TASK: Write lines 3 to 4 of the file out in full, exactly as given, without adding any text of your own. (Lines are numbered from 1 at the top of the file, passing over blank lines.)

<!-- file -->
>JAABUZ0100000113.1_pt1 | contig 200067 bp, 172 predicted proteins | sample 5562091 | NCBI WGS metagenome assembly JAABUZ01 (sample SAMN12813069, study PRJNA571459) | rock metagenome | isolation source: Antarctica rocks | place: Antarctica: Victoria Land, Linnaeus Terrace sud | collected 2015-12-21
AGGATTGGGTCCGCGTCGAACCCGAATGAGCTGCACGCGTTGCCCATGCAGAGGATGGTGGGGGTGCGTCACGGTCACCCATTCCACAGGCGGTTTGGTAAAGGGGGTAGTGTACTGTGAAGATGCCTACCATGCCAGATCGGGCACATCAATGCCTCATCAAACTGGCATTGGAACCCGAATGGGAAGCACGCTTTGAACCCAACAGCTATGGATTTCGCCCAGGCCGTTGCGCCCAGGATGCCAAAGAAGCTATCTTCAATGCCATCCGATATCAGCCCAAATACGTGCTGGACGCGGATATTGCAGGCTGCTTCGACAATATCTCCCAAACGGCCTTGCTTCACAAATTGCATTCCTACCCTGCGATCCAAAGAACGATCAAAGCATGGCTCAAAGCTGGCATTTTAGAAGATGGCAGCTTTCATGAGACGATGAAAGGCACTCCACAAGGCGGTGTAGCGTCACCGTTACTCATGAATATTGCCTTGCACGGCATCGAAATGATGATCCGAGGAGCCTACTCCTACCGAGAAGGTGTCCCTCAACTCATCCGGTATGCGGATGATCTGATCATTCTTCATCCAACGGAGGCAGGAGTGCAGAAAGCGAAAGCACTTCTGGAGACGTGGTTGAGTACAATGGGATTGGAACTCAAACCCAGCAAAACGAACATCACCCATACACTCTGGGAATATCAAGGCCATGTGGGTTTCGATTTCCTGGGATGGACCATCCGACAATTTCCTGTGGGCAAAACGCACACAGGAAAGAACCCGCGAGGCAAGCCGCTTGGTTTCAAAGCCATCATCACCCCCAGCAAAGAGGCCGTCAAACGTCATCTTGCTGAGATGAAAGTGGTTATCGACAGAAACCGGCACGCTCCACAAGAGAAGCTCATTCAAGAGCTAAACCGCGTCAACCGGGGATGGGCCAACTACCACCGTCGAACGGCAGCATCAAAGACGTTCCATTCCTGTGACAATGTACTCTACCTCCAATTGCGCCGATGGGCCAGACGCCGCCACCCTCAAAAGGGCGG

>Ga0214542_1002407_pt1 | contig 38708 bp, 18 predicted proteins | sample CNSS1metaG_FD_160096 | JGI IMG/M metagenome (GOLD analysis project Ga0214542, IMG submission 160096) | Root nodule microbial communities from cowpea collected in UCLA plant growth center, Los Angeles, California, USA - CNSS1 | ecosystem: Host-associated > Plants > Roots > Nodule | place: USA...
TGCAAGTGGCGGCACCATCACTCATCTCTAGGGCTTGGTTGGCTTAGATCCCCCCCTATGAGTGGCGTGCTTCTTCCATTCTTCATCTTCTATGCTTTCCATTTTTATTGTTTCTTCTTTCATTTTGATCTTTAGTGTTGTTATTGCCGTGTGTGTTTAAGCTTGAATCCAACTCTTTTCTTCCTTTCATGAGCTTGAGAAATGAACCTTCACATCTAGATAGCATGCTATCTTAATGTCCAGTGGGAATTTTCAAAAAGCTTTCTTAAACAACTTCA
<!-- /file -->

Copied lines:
>Ga0214542_1002407_pt1 | contig 38708 bp, 18 predicted proteins | sample CNSS1metaG_FD_160096 | JGI IMG/M metagenome (GOLD analysis project Ga0214542, IMG submission 160096) | Root nodule microbial communities from cowpea collected in UCLA plant growth center, Los Angeles, California, USA - CNSS1 | ecosystem: Host-associated > Plants > Roots > Nodule | place: USA...
TGCAAGTGGCGGCACCATCACTCATCTCTAGGGCTTGGTTGGCTTAGATCCCCCCCTATGAGTGGCGTGCTTCTTCCATTCTTCATCTTCTATGCTTTCCATTTTTATTGTTTCTTCTTTCATTTTGATCTTTAGTGTTGTTATTGCCGTGTGTGTTTAAGCTTGAATCCAACTCTTTTCTTCCTTTCATGAGCTTGAGAAATGAACCTTCACATCTAGATAGCATGCTATCTTAATGTCCAGTGGGAATTTTCAAAAAGCTTTCTTAAACAACTTCA